Alberta budget misses opportunity to attract investment: Pembina

On Thursday, the Kenney government tabled the Alberta budget which calls for $4.5 billion in tax breaks for corporations in the next four years

Alberta Finance Minister Travis Toews tabled the province's 2019 budget on Thursday.

Duncan Kenyon, Regional Director at the Pembina Institute says the Alberta budget released by the Kenney government is a “missed opportunity” to position the province as a competitive energy leader in a changing world economy.

The Alberta budget was tabled by the United Conservative Party on Thursday.  There were some funding increases for courts, social services and mental health services but the big takeaway from the 2019 budget is the $4.5 billion tax break for corporations over the coming four years.

“This budget does not reflect a strategy for a growing and diversified economy that attracts jobs and investment in new sectors for the province,” said Kenyon.

Kenyon says changing technology, economics and action on climate are shifting the globe to cheaper and cleaner energy options.  Instead of boosting the flagging Alberta oil industry, Kenyon says to create jobs, the Kenney government should invest in economic diversification.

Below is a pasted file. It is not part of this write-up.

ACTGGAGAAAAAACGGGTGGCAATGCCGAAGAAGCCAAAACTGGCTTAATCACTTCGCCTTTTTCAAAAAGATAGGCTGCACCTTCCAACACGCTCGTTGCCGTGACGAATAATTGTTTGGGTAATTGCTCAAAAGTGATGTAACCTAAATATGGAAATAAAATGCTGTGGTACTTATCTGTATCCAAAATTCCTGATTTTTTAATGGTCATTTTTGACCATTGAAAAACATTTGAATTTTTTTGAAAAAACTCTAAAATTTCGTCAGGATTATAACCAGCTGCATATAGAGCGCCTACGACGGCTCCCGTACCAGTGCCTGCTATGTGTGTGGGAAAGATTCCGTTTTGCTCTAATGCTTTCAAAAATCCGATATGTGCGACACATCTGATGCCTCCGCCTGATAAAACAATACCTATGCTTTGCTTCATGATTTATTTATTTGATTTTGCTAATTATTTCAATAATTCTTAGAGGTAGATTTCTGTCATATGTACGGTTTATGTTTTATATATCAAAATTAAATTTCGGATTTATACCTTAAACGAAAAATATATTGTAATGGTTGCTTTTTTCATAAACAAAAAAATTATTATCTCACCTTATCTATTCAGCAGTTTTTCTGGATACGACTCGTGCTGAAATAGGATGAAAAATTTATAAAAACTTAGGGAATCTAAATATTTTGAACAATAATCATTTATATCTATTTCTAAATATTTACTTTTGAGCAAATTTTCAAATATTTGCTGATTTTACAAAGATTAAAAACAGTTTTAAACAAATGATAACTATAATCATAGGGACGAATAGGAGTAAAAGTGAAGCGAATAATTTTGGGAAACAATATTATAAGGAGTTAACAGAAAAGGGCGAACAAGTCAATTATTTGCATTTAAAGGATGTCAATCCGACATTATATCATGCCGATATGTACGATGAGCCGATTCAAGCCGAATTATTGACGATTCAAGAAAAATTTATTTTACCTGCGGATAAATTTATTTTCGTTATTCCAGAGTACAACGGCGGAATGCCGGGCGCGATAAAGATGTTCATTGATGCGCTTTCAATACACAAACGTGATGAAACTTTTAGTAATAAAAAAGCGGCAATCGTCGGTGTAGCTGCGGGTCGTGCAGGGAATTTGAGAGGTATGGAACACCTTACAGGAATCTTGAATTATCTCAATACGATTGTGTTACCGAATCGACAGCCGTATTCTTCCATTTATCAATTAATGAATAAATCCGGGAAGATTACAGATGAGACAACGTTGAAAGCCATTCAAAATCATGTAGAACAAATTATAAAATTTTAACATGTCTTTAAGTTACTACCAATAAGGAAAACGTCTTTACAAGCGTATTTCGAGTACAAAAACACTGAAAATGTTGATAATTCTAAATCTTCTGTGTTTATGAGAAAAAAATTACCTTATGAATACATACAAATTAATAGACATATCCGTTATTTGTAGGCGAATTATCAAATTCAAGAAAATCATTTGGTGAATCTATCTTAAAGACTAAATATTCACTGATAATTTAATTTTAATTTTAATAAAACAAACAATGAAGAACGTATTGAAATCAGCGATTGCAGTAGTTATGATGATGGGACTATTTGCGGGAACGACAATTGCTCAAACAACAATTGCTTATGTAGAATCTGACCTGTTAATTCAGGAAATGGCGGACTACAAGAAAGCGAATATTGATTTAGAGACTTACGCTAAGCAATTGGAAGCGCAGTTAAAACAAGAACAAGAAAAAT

As well, Kenyon says the UCP government needs to send “long-term signals that will attract investment in new sectors, not just oil and gas.”

“While it is encouraging to see the government increase funding for orphan well abandonment, and maintain funding for technology and innovation, what’s missing is a deliberate effort to invest in the new economy,” said Kenyon.

“Funding cuts to energy efficiency programs, Indigenous climate action and clean energy programs reflect a lack of commitment to diversify Alberta’s economy.”

Kenyon argues that while the Kenney government is betting on technology and innovation to cut industry emissions, it is not offering compelling market signals, such as the kind a strong carbon pricing system would provide.

“For our oil and gas industry to remain competitive, profound shifts in the industry are urgently needed.”



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